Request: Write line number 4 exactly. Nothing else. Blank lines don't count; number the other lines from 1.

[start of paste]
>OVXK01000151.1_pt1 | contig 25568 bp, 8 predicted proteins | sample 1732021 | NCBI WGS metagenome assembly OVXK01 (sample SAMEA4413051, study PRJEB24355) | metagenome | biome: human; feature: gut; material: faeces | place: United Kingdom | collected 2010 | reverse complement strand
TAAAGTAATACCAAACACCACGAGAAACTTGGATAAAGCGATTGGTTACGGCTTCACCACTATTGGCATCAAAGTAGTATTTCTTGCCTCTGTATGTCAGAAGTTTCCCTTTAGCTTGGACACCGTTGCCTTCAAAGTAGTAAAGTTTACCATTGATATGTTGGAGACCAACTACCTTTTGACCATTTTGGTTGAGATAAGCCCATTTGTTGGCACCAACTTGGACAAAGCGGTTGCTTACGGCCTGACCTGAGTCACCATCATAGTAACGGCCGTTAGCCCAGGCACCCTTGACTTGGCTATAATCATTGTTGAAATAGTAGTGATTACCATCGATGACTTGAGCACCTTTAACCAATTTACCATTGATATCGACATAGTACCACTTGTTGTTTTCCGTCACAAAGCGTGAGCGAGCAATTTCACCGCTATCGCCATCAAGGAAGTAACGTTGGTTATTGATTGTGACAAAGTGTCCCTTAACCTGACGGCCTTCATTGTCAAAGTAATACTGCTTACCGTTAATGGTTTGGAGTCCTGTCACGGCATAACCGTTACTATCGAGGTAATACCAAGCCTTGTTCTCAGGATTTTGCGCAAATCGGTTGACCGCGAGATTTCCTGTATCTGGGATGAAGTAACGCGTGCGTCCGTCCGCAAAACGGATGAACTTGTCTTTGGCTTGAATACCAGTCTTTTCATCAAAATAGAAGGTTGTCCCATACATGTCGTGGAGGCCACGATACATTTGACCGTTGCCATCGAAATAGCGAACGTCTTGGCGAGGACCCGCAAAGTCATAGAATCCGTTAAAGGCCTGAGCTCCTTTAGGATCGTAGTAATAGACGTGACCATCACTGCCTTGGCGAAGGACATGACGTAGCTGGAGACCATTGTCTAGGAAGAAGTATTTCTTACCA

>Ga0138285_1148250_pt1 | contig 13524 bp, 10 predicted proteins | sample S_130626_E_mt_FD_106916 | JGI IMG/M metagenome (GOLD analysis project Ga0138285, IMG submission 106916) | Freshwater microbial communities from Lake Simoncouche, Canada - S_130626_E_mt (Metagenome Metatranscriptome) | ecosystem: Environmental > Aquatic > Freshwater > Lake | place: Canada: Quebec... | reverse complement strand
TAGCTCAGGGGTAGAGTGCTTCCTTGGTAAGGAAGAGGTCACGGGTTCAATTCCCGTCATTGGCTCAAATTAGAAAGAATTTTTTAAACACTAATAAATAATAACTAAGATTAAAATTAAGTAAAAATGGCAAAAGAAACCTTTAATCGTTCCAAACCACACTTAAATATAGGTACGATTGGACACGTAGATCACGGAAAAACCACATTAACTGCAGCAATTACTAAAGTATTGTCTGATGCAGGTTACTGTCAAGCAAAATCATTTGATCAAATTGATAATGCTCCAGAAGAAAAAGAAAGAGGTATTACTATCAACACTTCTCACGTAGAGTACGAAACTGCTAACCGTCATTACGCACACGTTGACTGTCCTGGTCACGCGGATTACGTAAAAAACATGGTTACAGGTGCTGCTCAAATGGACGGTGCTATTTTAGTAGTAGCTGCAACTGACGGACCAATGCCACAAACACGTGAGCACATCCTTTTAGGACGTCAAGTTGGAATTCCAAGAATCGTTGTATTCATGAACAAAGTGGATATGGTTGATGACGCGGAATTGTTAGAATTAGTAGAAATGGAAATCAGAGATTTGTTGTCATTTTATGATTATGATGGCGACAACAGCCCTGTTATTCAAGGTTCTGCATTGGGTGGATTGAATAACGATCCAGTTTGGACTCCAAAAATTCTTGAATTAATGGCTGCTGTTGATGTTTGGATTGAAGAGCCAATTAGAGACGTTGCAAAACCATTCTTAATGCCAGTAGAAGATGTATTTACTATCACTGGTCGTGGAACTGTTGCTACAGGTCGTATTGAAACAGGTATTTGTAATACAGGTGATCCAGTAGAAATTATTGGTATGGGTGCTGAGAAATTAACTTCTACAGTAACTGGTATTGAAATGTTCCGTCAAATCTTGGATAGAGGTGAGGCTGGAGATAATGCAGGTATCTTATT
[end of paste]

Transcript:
TAGCTCAGGGGTAGAGTGCTTCCTTGGTAAGGAAGAGGTCACGGGTTCAATTCCCGTCATTGGCTCAAATTAGAAAGAATTTTTTAAACACTAATAAATAATAACTAAGATTAAAATTAAGTAAAAATGGCAAAAGAAACCTTTAATCGTTCCAAACCACACTTAAATATAGGTACGATTGGACACGTAGATCACGGAAAAACCACATTAACTGCAGCAATTACTAAAGTATTGTCTGATGCAGGTTACTGTCAAGCAAAATCATTTGATCAAATTGATAATGCTCCAGAAGAAAAAGAAAGAGGTATTACTATCAACACTTCTCACGTAGAGTACGAAACTGCTAACCGTCATTACGCACACGTTGACTGTCCTGGTCACGCGGATTACGTAAAAAACATGGTTACAGGTGCTGCTCAAATGGACGGTGCTATTTTAGTAGTAGCTGCAACTGACGGACCAATGCCACAAACACGTGAGCACATCCTTTTAGGACGTCAAGTTGGAATTCCAAGAATCGTTGTATTCATGAACAAAGTGGATATGGTTGATGACGCGGAATTGTTAGAATTAGTAGAAATGGAAATCAGAGATTTGTTGTCATTTTATGATTATGATGGCGACAACAGCCCTGTTATTCAAGGTTCTGCATTGGGTGGATTGAATAACGATCCAGTTTGGACTCCAAAAATTCTTGAATTAATGGCTGCTGTTGATGTTTGGATTGAAGAGCCAATTAGAGACGTTGCAAAACCATTCTTAATGCCAGTAGAAGATGTATTTACTATCACTGGTCGTGGAACTGTTGCTACAGGTCGTATTGAAACAGGTATTTGTAATACAGGTGATCCAGTAGAAATTATTGGTATGGGTGCTGAGAAATTAACTTCTACAGTAACTGGTATTGAAATGTTCCGTCAAATCTTGGATAGAGGTGAGGCTGGAGATAATGCAGGTATCTTATT